OPINION FILED JUNE 21, 1968.
THE PEOPLE OF THE STATE OF ILLINOIS, APPELLEE,
EDWARD AND WILLIAM SMITH, APPELLANTS.
APPEAL from the Circuit Court of Cook County; the Hon. F.
EMMETT MORRISSEY, Judge, presiding.
MR. JUSTICE HOUSE DELIVERED THE OPINION OF THE COURT:
Edward Smith and William Smith, defendants, were convicted by a jury in the circuit court of Cook County of unlawful sale of narcotic drugs. On appeal both convictions were affirmed by the Appellate Court. (52 Ill. App.2d 321.) Subsequently defendants filed separate, but virtually identical, petitions under the Post-Conviction Hearing Act. (Ill. Rev. Stat. 1967, chap. 38, par. 122-1 through 122-7.) On motion of the State both petitions were dismissed and defendants appealed the order of dismissal directly to this court. The causes are consolidated here.
Defendants' only argument in their original brief was that the court erred in dismissing their petitions on the ground of res judicata. After oral argument we granted leave to file supplemental briefs directed to the merits of the cause. Four points are made in the supplemental brief which allege violations of their constitutional rights. These are that the State knowingly used perjured testimony, that evidence favorable to defendants was suppressed by the State, that a fair trial was denied, and that total lack of evidence failed to sustain the conviction of William Smith.
The State argues that dismissal of the petition was proper for the reason that no constitutional questions within the meaning of the Post-Conviction Hearing Act were raised, that the matters raised were res judicata, and that the petitions contained only unsupported assertions and conclusions which were insufficient to require a hearing.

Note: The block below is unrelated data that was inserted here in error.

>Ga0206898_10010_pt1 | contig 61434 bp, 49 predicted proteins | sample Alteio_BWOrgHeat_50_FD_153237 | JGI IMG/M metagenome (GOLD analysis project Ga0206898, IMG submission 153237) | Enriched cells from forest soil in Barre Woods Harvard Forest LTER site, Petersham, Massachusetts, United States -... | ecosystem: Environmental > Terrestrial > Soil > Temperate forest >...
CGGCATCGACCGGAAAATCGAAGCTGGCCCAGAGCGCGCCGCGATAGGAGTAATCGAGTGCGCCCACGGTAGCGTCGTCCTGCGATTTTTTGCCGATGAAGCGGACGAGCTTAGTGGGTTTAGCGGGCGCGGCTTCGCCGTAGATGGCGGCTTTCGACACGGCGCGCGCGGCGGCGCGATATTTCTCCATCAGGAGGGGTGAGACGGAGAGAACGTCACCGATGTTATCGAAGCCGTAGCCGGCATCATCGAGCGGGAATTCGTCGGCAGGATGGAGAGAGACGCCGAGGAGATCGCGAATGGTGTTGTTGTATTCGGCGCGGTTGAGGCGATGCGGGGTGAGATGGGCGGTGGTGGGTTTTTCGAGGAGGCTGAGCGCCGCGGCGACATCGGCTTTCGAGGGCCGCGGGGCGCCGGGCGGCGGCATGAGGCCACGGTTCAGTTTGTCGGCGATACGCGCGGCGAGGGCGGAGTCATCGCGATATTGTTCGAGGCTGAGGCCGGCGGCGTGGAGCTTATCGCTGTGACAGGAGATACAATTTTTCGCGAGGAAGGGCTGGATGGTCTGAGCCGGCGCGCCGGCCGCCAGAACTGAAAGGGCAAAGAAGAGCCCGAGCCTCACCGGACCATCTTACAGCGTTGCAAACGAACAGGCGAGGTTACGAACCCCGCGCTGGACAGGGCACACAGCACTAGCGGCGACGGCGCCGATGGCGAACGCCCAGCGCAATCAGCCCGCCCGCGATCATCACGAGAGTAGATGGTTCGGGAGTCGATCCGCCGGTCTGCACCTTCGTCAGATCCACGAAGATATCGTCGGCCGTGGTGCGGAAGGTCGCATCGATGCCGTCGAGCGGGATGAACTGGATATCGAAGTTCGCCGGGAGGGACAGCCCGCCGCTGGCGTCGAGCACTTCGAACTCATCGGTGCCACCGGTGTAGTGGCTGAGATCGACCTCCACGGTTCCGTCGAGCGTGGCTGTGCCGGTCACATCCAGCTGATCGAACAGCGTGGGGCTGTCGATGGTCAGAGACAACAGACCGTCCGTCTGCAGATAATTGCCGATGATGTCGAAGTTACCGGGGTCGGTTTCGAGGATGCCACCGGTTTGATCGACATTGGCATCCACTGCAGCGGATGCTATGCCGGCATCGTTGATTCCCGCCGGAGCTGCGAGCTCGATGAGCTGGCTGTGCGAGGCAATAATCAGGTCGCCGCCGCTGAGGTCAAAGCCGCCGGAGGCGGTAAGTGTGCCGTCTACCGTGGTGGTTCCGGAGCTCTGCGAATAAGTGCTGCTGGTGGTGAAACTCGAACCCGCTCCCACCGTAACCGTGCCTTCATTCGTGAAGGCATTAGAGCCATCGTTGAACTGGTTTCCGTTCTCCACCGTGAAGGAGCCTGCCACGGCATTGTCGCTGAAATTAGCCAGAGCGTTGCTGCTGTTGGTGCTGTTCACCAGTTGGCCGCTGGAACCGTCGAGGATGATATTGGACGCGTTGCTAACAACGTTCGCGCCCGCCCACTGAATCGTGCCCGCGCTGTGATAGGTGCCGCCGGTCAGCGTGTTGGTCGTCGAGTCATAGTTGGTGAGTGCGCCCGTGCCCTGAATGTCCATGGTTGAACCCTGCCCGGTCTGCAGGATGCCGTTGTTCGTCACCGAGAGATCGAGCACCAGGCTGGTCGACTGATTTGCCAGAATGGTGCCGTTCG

It is not clear whether the trial court dismissed the petitions solely on the basis of res judicata or for additional reasons. At the hearing on the motions to dismiss both the State and defense counsel discussed and argued the points raised in the petitions. The question before us is the correctness of the result reached by the trial court and not the correctness of the reasoning by which that result was reached. People v. York, 29 Ill.2d 68.
In examining the petitions and considering the arguments in support thereof, it is apparent that defendants could have raised the questions of suppression of evidence, that a fair trial was denied, and that a total lack of evidence failed to sustain the conviction of William Smith in their original appeal to the Appellate Court. The facts set forth and the alleged trial court errors argued by defendants as supporting these contentions were such that they were known to them at the time of appeal, and they are wholly insufficient to show a substantial denial of constitutional rights.
The only contention that on its face alleges a substantial constitutional question which apparently could not have been raised on appeal is whether the State, in calling Salvatore Monte as a witness, knowingly used perjured testimony. To support this claim defendants each make the following statement in his petition: "The fact is, Mr. Monte was arrested by the Federal Bureau of Investigation just six months after Petitioners conviction and implicated in a nationwide dope ring." From this defendants reason and argue that the police knew of Monte's involvement in narcotics activities at the time of their trial and that Monte was intimidated into testifying falsely against them to avoid prosecution himself. The defendants have not made a showing of a denial of their constitutional rights. The contention that the State knowingly used perjured testimony evolves from an extremely tenuous line of reasoning. Assuming the truth of the statement in the petitions that the police learned of the witness's involvement with narcotics six months subsequent to the time he testified, that is too far removed in point of time to establish his involvement with narcotics at the earlier date. True, they now argue in the supplemental brief that the police knew the witness to be a narcotic addict while he had testified that he was a reformed narcotics addict, and that this affected his credibility. But this is neither alleged in the petition nor does the brief point out how the police had knowledge at the time of the trial other than through the investigation six months later.
In our opinion there is no substantial constitutional question presented and the judgment of the circuit court of Cook County dismissing the petitions is affirmed.
Mr. JUSTICE WARD took no part in the consideration or decision of this case.
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